“Don't look in the mirror,” my dentist warned me.

The team of dentists surrounding me were performing the first of many unpleasant procedures I've endured since that night when a fast-moving Jeep crashed into my head and smashed my face.

I hadn’t known what the dentists were going to do that morning when I walked into their office a few weeks later, and my brain was too frazzled from my traumatic brain injury to understand anything they told me.

Why did it sound like the dentists were using an angle grinder inside my head? Were they carving three of my top remaining front teeth into pointy vampire teeth?

I'd had what felt like 793 shots of novocaine so I couldn't feel what they were doing, but I could hear it and watch them working.

“Don't look in the mirror.” I whisper-chanted the advice from the dentist to myself as I hobbled down the hall for a bathroom break, supported by my shiny turquoise cane. I covered my mouth with my left hand, just in case my eyes disobeyed me and strayed to the mirror.

I'd obviously already seen my face post-crash, but I knew I couldn't handle having the image of what I looked like mid-power-tool-session seared into my now-fragile brain.

I thought about my life on the afternoon of Sept. 1, 2020. Back then, living through the pandemic was the most stressful part.

I had started as director of the city-led Move PGH collaborative on April Fools Day, weeks after the country shut down because of COVID-19. My job was ambitious and exciting, and I was ecstatic to spend my days on a program to make it easier for everyone to live well without owning a car.

Because of COVID, I never had a chance to bond or giggle or brainstorm or commiserate around the water cooler with my colleagues and collaborators — I was just a disembodied head on Zoom calls.

Then one day, on my way back to Oakland, I grabbed a Healthy Ride bicycle from its stall. I was pedaling down Ellsworth Avenue in Shadyside.

When I woke to bright lights the next morning, I had no idea where I was. After my eyes adjusted, I could tell I was in a hospital, but why? I had no memory of the crash. My face felt wrong so I grasped for my phone to check the camera.

My face was swollen and misshapen. My nose was crooked, I had a purple eye, there was a bloody mess under my bottom lip and one of my eyebrows seemed to be missing, replaced with scabs and more blood. I was startled to see a gaping hole where, just the day before, there had been a tooth. It was hard to believe it was the same face I'd had my whole life.

I stayed in the hospital for two days, as a rotating team of nurses patiently and kindly tried to explain the extent of my injuries, and to help me regain the ability to walk on my own. I had only been injured from the neck up, but balancing on my own was nearly impossible thanks to what the medical professionals called a “traumatic subarachnoid hemorrhage.”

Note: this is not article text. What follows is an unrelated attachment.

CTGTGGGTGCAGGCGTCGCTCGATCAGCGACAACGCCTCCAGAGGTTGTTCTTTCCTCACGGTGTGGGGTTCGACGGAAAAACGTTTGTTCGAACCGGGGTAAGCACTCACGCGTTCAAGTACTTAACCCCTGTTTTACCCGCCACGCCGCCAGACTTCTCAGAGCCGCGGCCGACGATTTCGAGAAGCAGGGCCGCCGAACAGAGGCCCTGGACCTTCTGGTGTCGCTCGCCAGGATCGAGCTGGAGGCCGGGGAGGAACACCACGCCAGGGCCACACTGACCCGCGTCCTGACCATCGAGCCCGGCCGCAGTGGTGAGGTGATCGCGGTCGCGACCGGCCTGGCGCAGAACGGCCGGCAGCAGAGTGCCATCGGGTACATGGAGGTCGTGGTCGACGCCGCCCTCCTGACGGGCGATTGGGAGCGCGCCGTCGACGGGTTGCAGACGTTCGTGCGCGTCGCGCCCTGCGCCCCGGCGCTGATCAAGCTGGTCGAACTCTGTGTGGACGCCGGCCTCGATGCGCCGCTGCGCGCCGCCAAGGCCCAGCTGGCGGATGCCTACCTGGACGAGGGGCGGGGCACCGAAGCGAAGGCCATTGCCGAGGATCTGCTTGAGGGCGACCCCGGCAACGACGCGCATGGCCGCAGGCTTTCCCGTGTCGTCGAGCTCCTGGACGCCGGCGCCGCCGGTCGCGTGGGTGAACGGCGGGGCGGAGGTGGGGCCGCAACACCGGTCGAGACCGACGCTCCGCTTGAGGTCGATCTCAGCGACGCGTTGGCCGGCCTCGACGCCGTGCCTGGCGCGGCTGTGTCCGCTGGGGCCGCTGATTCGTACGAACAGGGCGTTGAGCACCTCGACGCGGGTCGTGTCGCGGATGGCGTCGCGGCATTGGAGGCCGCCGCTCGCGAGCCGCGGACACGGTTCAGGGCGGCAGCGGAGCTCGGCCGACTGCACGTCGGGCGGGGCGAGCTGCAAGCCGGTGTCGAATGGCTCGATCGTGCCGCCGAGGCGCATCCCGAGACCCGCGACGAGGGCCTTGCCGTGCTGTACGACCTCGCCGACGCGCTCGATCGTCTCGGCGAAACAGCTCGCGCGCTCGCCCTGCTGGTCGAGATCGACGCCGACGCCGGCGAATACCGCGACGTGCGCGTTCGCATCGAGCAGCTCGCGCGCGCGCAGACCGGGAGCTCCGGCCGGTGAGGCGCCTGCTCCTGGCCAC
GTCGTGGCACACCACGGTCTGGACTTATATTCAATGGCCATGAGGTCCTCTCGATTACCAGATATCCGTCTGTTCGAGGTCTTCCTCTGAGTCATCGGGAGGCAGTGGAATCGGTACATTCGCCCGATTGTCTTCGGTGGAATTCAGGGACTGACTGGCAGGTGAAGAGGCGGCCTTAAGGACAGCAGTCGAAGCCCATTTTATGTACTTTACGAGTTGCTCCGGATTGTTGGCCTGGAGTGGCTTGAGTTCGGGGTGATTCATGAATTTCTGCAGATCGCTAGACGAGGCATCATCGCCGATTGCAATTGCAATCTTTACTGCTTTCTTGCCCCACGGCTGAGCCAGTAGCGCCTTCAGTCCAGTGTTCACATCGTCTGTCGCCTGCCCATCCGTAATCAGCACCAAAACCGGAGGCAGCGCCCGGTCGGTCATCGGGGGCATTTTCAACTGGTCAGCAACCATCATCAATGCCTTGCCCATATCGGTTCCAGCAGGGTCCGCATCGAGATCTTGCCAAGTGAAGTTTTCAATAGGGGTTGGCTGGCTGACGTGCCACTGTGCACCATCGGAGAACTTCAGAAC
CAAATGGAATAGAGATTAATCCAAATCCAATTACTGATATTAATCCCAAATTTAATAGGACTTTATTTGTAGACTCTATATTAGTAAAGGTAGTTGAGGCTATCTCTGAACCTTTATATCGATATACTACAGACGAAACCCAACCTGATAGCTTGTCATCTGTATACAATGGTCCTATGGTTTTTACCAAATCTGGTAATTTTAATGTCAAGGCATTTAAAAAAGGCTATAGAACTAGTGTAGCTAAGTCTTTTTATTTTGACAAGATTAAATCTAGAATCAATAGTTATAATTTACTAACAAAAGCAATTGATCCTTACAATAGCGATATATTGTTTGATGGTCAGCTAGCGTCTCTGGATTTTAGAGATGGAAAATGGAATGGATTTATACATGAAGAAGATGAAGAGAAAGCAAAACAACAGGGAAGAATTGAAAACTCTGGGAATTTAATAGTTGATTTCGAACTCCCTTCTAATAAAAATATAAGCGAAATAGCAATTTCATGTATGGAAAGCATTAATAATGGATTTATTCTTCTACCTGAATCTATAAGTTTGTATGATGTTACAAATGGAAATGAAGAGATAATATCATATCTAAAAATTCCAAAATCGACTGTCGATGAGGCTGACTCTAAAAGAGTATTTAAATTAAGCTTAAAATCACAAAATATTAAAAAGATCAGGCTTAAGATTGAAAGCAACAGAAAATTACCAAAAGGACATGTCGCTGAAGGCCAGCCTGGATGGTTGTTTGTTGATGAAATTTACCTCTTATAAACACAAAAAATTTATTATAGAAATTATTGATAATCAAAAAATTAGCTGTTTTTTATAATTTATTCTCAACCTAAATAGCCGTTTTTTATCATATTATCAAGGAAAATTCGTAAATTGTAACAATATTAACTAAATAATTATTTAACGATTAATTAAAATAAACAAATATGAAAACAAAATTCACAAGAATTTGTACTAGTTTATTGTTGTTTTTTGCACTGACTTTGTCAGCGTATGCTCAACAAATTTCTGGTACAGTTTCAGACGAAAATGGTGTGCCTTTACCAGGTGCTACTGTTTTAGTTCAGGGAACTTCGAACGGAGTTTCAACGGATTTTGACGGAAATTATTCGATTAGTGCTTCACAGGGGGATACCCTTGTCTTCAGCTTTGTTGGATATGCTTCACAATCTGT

I didn't know that meant my brain was bleeding until a check-up one month after the crash when one of my doctors congratulated me: “Ooh, your brain has stopped bleeding, that's great!”

At work, I was still a disembodied head — but one with a broken brain and face, thanks to our unsafe streets that make car-on-bike collisions both predictable and preventable.


I stopped driving when I finished college, more than 20 years ago, because it wasn't for me. I didn't want to think about car repair or looking for parking or paying parking tickets. So I moved to Chicago and then to Washington, D.C., where I discovered the joy of riding bicycles for transportation.

The first time I rode my bike to work was thrilling. I couldn't believe I could set my own schedule! I could get around for free basically. I just had to pay for food and then my legs would take me where I needed to go. Plus my transportation was also exercise? Yes, please!

I needed everyone to know. And, as happens with many people once they discover how liberating riding a bicycle can be, I became pretty annoying about it.

A person stands on a sidewalk in a black jacket and a red and black patterned scarf with several parked cars and a patch of grass out of focus in the background
Laura “Lolly” Walsh stands at the intersection of Ellsworth and Morewood avenues in Shadyside. (Lilly Kubit/Rtvsrece)

Soon, I started re-thinking and re-imagining street design and cities and dreaming how much more efficient and fun and affordable life could be if everyone had the option to safely choose bicycles.


Fast forward 15 years: I stared at myself in the mirror in the bathroom of my dentist's office, reeling from how quickly a life can be transformed. Making it possible for everyone to live well without owning a car has been one of the central preoccupations of my life. But how could I confidently talk to people about bikes when my own face was a billboard screaming “DANGER!”?